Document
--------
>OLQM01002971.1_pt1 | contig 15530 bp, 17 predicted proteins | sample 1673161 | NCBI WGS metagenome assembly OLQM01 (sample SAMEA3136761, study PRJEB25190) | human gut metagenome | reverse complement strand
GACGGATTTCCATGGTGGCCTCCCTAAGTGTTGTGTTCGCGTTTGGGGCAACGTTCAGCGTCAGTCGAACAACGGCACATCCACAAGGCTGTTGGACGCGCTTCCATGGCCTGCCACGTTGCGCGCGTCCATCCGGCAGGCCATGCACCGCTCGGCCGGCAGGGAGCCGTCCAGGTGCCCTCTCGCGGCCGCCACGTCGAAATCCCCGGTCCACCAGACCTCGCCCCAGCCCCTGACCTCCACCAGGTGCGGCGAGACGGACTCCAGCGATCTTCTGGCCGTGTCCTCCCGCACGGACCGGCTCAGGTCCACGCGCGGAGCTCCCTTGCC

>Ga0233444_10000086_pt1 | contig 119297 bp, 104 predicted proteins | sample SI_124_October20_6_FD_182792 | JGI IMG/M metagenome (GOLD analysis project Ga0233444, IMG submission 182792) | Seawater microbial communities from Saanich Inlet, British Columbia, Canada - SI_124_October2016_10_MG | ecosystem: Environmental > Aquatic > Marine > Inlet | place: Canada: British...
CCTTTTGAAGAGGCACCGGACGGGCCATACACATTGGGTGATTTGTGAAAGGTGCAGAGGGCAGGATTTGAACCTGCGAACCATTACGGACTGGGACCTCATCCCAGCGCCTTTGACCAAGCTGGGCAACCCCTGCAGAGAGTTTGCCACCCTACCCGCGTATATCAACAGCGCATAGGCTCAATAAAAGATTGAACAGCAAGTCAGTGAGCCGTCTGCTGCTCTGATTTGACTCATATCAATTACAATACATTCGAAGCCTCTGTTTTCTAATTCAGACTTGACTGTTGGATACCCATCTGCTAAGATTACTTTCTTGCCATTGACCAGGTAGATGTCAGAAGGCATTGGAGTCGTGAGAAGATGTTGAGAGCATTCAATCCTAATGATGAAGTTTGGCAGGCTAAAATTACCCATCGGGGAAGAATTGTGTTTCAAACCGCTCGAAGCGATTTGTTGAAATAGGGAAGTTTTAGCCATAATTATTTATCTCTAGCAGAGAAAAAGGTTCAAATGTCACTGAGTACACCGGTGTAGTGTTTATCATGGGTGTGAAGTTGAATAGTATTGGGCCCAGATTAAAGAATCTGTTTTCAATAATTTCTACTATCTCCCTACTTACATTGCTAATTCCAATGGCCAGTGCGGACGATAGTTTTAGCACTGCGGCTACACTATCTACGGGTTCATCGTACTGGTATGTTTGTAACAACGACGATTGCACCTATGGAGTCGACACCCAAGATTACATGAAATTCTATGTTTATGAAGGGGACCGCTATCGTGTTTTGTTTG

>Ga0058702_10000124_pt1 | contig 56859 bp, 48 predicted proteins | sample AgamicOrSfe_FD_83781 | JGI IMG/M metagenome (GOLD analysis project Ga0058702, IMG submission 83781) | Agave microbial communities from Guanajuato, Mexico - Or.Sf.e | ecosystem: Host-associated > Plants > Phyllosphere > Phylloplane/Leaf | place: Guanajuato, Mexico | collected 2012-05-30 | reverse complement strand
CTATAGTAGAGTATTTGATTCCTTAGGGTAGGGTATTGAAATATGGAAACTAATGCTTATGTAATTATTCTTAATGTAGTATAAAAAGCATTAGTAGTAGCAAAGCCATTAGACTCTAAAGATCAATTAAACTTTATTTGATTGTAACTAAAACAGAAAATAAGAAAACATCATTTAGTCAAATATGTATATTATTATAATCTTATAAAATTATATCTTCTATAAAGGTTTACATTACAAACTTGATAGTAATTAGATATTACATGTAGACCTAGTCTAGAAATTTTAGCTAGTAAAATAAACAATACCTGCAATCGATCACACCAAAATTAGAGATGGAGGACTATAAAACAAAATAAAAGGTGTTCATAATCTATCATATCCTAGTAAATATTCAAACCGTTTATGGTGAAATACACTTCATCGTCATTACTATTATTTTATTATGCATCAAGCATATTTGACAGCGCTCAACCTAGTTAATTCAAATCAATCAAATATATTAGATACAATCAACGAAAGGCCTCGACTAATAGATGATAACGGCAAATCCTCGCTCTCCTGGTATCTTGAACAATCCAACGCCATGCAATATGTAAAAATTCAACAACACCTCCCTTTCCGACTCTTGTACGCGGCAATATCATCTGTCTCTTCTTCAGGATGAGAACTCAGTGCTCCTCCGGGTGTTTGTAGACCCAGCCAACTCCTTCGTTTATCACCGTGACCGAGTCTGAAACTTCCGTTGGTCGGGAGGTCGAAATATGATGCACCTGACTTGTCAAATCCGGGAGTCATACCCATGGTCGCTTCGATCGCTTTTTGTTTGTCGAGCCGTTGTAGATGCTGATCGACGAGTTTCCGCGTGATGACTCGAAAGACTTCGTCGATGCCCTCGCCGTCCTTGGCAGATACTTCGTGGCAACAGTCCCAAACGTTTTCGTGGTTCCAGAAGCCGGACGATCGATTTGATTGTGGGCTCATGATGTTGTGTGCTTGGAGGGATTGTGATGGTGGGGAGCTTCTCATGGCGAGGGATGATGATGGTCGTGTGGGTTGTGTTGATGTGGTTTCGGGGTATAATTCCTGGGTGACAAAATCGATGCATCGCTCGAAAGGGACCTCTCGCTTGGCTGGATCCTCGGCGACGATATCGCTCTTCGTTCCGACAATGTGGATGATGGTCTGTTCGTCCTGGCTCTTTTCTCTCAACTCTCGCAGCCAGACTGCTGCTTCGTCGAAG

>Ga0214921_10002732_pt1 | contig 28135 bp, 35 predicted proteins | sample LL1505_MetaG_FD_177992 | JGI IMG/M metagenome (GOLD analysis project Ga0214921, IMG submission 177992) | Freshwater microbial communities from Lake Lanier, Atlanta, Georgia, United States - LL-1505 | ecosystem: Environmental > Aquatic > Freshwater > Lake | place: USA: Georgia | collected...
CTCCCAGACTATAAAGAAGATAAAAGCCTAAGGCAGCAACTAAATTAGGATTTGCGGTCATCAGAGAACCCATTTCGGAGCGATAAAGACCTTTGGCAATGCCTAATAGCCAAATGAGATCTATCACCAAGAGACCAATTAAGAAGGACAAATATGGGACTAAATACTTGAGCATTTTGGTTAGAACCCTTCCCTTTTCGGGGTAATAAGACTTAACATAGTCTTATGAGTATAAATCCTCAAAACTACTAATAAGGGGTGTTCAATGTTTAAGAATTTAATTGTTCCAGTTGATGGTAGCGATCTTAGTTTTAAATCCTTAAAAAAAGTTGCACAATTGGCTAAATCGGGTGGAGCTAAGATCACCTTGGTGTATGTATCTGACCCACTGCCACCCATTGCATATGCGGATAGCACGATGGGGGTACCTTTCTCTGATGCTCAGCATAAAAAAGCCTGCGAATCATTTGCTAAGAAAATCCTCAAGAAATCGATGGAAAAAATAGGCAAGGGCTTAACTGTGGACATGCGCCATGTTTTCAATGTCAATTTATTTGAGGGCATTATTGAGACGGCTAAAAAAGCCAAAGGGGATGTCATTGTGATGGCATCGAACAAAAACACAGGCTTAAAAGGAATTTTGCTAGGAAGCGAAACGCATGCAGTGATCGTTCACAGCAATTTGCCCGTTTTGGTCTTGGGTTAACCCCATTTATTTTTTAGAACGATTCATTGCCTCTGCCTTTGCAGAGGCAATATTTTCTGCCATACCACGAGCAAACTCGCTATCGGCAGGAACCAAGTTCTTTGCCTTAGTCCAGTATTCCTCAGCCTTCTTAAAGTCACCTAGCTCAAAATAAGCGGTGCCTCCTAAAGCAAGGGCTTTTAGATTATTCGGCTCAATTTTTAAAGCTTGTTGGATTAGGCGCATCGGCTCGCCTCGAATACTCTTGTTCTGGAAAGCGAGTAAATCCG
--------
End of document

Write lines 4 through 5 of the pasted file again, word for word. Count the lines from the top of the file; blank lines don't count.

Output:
CCTTTTGAAGAGGCACCGGACGGGCCATACACATTGGGTGATTTGTGAAAGGTGCAGAGGGCAGGATTTGAACCTGCGAACCATTACGGACTGGGACCTCATCCCAGCGCCTTTGACCAAGCTGGGCAACCCCTGCAGAGAGTTTGCCACCCTACCCGCGTATATCAACAGCGCATAGGCTCAATAAAAGATTGAACAGCAAGTCAGTGAGCCGTCTGCTGCTCTGATTTGACTCATATCAATTACAATACATTCGAAGCCTCTGTTTTCTAATTCAGACTTGACTGTTGGATACCCATCTGCTAAGATTACTTTCTTGCCATTGACCAGGTAGATGTCAGAAGGCATTGGAGTCGTGAGAAGATGTTGAGAGCATTCAATCCTAATGATGAAGTTTGGCAGGCTAAAATTACCCATCGGGGAAGAATTGTGTTTCAAACCGCTCGAAGCGATTTGTTGAAATAGGGAAGTTTTAGCCATAATTATTTATCTCTAGCAGAGAAAAAGGTTCAAATGTCACTGAGTACACCGGTGTAGTGTTTATCATGGGTGTGAAGTTGAATAGTATTGGGCCCAGATTAAAGAATCTGTTTTCAATAATTTCTACTATCTCCCTACTTACATTGCTAATTCCAATGGCCAGTGCGGACGATAGTTTTAGCACTGCGGCTACACTATCTACGGGTTCATCGTACTGGTATGTTTGTAACAACGACGATTGCACCTATGGAGTCGACACCCAAGATTACATGAAATTCTATGTTTATGAAGGGGACCGCTATCGTGTTTTGTTTG

>Ga0058702_10000124_pt1 | contig 56859 bp, 48 predicted proteins | sample AgamicOrSfe_FD_83781 | JGI IMG/M metagenome (GOLD analysis project Ga0058702, IMG submission 83781) | Agave microbial communities from Guanajuato, Mexico - Or.Sf.e | ecosystem: Host-associated > Plants > Phyllosphere > Phylloplane/Leaf | place: Guanajuato, Mexico | collected 2012-05-30 | reverse complement strand